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Data and Goliath: The Hidden Battles to Collect Your Data and Control Your World (Paperback)

Data and Goliath: The Hidden Battles to Collect Your Data and Control Your World By Bruce Schneier Cover Image
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“Bruce Schneier’s amazing book is the best overview of privacy and security ever written.”—Clay Shirky

Your cell phone provider tracks your location and knows who’s with you. Your online and in-store purchasing patterns are recorded, and reveal if you're unemployed, sick, or pregnant. Your e-mails and texts expose your intimate and casual friends. Google knows what you’re thinking because it saves your private searches. Facebook can determine your sexual orientation without you ever mentioning it.

The powers that surveil us do more than simply store this information. Corporations use surveillance to manipulate not only the news articles and advertisements we each see, but also the prices we’re offered. Governments use surveillance to discriminate, censor, chill free speech, and put people in danger worldwide. And both sides share this information with each other or, even worse, lose it to cybercriminals in huge data breaches.

Much of this is voluntary: we cooperate with corporate surveillance because it promises us convenience, and we submit to government surveillance because it promises us protection. The result is a mass surveillance society of our own making. But have we given up more than we’ve gained? In Data and Goliath, security expert Bruce Schneier offers another path, one that values both security and privacy. He brings his bestseller up-to-date with a new preface covering the latest developments, and then shows us exactly what we can do to reform government surveillance programs, shake up surveillance-based business models, and protect our individual privacy. You'll never look at your phone, your computer, your credit cards, or even your car in the same way again.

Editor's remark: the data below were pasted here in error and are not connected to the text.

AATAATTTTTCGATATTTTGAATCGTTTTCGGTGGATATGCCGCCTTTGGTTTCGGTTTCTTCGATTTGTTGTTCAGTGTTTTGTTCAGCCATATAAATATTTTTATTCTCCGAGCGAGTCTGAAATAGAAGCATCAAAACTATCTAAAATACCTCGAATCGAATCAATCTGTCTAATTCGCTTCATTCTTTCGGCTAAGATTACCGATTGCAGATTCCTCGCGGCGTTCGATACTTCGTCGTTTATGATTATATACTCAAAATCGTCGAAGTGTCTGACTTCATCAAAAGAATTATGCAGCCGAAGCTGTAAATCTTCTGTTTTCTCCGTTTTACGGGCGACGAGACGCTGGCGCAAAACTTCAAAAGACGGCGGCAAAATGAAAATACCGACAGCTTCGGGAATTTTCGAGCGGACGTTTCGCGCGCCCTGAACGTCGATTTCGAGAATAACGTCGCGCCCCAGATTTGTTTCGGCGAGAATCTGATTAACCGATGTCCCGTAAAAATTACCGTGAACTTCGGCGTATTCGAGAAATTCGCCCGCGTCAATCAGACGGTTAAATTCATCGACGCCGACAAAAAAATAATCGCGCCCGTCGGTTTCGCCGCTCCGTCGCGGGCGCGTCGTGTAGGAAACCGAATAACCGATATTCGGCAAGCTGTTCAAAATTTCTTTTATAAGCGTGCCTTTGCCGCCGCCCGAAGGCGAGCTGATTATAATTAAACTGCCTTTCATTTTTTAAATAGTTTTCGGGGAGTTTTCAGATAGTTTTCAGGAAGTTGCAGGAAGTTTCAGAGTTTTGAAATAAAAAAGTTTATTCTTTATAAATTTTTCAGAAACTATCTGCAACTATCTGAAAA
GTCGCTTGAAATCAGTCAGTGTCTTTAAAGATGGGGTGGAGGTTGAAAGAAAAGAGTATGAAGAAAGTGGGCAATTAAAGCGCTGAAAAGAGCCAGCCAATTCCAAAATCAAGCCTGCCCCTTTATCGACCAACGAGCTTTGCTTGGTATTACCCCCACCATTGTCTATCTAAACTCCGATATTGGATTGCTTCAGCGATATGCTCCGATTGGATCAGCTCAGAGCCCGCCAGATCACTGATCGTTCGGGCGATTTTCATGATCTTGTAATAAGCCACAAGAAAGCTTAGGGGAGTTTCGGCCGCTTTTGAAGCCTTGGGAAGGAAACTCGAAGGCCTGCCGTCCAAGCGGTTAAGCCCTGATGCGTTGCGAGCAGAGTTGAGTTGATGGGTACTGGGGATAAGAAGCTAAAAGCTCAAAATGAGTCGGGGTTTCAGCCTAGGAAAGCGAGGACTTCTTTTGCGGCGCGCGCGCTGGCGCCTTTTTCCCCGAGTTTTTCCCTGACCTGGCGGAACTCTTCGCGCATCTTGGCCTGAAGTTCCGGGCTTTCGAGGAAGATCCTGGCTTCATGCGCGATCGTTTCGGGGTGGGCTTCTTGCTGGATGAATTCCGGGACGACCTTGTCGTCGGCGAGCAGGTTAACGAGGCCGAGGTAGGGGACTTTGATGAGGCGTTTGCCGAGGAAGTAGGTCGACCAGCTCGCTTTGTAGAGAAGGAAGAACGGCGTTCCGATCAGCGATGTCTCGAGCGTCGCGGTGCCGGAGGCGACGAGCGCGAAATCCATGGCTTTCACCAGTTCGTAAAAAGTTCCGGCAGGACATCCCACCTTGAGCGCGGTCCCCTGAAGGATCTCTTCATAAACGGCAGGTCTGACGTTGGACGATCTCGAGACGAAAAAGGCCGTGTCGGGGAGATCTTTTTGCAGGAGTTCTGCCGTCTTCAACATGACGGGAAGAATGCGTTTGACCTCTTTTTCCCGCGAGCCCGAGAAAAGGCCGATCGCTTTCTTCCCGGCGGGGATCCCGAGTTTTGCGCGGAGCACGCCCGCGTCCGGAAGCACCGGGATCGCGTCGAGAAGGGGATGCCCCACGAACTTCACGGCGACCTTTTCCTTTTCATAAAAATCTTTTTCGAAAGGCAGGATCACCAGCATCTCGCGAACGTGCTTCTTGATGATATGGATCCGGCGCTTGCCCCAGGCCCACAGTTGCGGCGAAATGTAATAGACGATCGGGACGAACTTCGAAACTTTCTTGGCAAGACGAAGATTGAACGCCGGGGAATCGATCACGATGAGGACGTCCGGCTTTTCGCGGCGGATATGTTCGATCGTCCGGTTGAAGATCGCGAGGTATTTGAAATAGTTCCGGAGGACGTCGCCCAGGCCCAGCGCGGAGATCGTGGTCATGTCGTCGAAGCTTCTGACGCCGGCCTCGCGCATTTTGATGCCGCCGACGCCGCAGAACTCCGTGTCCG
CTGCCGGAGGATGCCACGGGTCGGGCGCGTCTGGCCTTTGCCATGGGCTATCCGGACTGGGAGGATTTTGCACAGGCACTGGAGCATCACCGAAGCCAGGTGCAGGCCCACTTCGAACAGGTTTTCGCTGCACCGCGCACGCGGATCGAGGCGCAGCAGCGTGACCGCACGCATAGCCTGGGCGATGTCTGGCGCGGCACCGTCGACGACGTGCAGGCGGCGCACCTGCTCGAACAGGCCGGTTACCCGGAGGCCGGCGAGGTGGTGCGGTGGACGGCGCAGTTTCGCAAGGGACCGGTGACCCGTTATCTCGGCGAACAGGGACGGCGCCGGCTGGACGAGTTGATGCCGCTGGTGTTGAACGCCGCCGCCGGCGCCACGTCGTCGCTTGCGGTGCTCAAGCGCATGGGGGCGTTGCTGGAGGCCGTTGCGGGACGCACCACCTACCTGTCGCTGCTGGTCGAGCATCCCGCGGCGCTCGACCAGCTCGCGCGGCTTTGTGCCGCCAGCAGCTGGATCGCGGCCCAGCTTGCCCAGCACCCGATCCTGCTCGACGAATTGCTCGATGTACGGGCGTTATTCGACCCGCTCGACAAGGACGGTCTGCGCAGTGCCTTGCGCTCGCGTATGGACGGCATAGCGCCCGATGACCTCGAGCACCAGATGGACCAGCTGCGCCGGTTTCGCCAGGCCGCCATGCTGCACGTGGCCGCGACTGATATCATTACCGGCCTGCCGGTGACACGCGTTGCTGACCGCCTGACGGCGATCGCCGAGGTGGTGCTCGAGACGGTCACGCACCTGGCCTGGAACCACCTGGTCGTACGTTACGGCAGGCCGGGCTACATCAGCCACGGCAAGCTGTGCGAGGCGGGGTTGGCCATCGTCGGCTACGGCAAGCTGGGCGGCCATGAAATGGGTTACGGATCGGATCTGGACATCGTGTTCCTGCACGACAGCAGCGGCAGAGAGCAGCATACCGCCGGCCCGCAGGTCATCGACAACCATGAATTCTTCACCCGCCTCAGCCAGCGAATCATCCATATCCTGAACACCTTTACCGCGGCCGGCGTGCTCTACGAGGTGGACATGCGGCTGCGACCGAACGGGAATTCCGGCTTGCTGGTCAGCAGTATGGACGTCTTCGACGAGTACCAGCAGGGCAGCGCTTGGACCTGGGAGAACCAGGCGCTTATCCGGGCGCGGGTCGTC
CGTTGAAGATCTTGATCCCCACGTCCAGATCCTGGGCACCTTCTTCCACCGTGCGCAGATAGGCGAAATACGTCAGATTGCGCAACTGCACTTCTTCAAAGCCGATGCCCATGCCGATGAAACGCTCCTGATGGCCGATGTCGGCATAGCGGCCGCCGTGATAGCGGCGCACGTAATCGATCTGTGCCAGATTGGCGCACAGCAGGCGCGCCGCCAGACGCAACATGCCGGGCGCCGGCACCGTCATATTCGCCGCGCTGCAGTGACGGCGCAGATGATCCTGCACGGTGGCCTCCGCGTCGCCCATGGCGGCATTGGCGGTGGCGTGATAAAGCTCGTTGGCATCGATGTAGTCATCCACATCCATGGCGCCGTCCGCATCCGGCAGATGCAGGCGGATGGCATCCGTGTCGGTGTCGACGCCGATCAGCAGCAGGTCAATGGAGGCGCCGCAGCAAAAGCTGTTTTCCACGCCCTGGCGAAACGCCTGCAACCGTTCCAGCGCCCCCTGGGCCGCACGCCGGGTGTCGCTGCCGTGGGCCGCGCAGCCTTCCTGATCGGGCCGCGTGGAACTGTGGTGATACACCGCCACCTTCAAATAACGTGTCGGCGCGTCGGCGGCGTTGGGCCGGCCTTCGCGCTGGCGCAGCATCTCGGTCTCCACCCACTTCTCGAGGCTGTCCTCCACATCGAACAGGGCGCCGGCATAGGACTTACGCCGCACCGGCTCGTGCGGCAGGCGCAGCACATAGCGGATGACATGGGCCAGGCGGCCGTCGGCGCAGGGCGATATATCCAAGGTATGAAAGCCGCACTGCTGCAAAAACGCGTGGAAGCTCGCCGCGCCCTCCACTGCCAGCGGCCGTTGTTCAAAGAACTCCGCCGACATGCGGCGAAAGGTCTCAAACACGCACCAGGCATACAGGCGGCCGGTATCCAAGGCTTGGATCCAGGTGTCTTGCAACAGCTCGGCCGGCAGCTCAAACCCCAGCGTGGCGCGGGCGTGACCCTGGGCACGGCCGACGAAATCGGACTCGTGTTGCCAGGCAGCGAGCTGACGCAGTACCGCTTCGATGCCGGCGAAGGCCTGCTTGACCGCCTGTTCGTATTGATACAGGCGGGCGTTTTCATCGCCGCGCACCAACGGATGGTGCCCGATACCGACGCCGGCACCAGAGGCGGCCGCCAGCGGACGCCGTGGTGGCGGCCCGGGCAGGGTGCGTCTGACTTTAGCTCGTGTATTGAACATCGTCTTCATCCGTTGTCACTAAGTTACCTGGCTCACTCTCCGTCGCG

About the Author

Bruce Schneier is a renowned security technologist who has written over one dozen books, including the New York Times bestseller Data and Goliath and Click Here to Kill Everybody. He teaches at the Harvard Kennedy School and lives in Cambridge, Massachusetts.

Praise For…

When it comes to what government and business are doing together and separately with personal data scooped up from the ether, Mr. Schneier is as knowledgeable as it gets…. Mr. Schneier’s use of concrete examples of bad behavior with data will make even skeptics queasy and potentially push the already paranoid over the edge.
— Jonathan A. Knee - New York Times

Lucid and compelling.
— Emily Parker - Washington Post

A pithy, pointed, and highly readable explanation of what we know in the wake of the Snowden revelations, with practical steps that ordinary people can take if they want to do something about the threats to privacy and liberty posed not only by the government but by the Big Data industry.
— Neal Stephenson, author of Reamde

Lucid and fast-paced…. Schneier describes with dismay the erosion of privacy, then lays out a strategy for turning the tide.